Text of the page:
Reflectors: Which to Use and How

Reflectors range

Reflectors: Which to Use and How

 Reflectors: they are silver, gold, white, striped, some with pink, and all shapes and sizes. Some are double sided or with a 18% gray on the back Then there is the type of surface material itself. Picking what to use appears more complex that it is. Here are some simple guidelines on selecting and using reflectors.

 Silver, white or gold? Zebra?

 Gold is best used outside at sunset or sunrise; it warms up the blue shadow cast. Use it sparingly, from a distance. The gold reflector came into use in the film days, a medium not as sensitive to color shifts as digital. In the studio, it just looks very odd, creating more of a color cast with the fill.

 Silver gives a sharper, brighter more specular (link this to a blog that explains specular highlights) light. It can easily overpower a soft main light. Great for punchy, edgy, trendy and fashion looks. It is strong, so use it carefully. A great position for it is below the face to fill in shadows and create a nice catch light for a glamour look.


 White is my favorite. I favor a sheet of foam core for head to toe fill. It gives a very gentle, natural neutral color fill. The closer it gets the broader and softer the fill light is.

 Some photographers swear by striped reflectors. They were more popular during the film days. My 35 years photographing is showing here. Personally I find them a little gimmicky. If I want a soft reflector, I go for all white, specular then it’s silver. If I want a softer fill I just pull the reflector back.

Selecting size. This is pretty easy; the bigger the reflector the bigger the coverage. Resist always reaching for your largest version though.  Small reflectors are more surgical. A small reflector can be used to open up a selected area of the subject. The really small ones are usually used in commercial photography for small product fill.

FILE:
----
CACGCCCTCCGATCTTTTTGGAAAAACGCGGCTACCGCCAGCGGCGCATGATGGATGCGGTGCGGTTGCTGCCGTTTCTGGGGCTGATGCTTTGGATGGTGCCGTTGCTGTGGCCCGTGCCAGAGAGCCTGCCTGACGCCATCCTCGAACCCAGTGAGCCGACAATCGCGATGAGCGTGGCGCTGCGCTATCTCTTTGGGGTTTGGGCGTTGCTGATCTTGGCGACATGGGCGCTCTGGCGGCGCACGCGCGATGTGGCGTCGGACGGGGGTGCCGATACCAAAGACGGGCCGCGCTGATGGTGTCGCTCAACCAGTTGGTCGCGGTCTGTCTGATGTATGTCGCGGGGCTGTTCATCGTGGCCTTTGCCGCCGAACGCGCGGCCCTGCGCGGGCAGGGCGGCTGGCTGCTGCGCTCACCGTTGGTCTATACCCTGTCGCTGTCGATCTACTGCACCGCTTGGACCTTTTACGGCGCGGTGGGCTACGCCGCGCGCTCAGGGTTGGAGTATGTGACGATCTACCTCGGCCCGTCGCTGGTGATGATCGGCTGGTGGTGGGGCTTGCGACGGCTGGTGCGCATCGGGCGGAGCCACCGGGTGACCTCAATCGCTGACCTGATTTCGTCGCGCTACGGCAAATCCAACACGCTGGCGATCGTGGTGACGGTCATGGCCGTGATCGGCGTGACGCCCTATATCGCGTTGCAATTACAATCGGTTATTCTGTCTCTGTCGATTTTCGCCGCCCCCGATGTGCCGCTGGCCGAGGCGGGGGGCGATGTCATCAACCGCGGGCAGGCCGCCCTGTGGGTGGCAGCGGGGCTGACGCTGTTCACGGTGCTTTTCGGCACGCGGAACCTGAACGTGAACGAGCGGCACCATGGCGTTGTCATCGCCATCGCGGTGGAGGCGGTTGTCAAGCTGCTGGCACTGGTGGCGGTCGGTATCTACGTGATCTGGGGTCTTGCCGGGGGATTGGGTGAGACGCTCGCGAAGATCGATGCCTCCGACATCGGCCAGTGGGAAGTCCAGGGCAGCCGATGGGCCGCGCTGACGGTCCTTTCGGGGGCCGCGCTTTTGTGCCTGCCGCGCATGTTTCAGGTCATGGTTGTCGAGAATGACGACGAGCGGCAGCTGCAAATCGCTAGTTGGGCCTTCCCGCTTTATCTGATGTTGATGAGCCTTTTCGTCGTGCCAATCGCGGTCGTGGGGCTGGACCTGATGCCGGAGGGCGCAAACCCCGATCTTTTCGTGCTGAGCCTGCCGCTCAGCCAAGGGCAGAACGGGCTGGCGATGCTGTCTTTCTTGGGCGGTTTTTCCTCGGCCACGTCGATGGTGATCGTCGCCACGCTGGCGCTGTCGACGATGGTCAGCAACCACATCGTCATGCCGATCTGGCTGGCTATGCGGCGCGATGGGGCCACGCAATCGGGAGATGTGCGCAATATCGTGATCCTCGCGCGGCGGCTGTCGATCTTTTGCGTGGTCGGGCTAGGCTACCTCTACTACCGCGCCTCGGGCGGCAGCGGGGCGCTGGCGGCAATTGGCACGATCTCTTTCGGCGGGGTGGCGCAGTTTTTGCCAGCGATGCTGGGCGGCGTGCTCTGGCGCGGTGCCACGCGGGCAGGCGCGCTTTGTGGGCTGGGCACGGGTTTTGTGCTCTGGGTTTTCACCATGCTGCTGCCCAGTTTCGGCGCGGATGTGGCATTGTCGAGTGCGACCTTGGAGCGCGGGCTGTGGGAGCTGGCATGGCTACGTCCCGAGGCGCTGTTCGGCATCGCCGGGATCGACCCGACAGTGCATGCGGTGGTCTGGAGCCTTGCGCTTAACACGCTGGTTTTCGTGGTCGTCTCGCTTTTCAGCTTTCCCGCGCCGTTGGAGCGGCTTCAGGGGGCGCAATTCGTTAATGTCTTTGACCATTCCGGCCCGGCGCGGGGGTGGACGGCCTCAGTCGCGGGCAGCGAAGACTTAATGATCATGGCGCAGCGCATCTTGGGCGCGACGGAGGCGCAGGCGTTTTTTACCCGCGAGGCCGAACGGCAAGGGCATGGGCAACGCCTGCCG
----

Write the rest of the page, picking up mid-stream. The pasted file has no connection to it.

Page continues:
Size is not really a key concern.

Reflectors are not always used as a fill light; like when working with a reflective surface; mirrors, chrome on bikes and cars, sunglasses. Here the reflector is not really a fill light but a shaping light. When I photograph clients on the Harley I use two 8×6 foot white reflectors wrapping around the side of the bike I am photographing.

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 It does add some fill but its main use is to brighten up the chrome. Rather than the chrome reflecting the black of the floor, the darkened studio or the chaos behind me, it “sees” the white. This gives the chrome a nice clean look. Black sunglasses suddenly have shape and energy.

Often forgotten, as a reflector is a mirror. It is pretty strong so it’s a special purpose tool. As a creative choice it is fantastic.  Dean Collins, both a master photographer and teacher, once used a 8×4 foot plexi mirror to change the light direction. His assistant went down two blocks to catch the setting sun. Curved the sheet to focus the light then bounced it back to Dean’s subject giving instant warm directional light from the north rather than the west.

In smaller pieces the mirror is perfect for placing sharp light in a specific place on your subject.

 Where to place the reflector? The key here is a bit like playing billiards; the bounce is in the angles. You have to angle the reflector so it can catch the main light source then direct it back into your subject.

 One of the tricks I use is to have a large scrim in front of my main light. The light is positioned so the light from the scrim falls softly on my subject. The main light is positioned so some of it spills past the scrim, missing the subject but hitting the reflector. This creates a reflection so bright it becomes a second main light.

 If I adjust the scrim carefully I can have this overspill fall on the reflector but also onto the background. Creating a high key background or a strong cross lit low-key background.

 Do you have to buy a ready-made reflector? No. I have used white sweaters, blankets, even the reflection of a large white building. Foam core is my most used reflector. Cheap silver versions are the large car window sunscreens. Still, ones created for the industry are very effective.

 Reflectors are amazing tools that will add dimension to your images at very little cost. Mastering a reflector can save you the cost of an extra light, lighten your gear load all while delivering a stunning image. Once you start using them you will find them indispensible.


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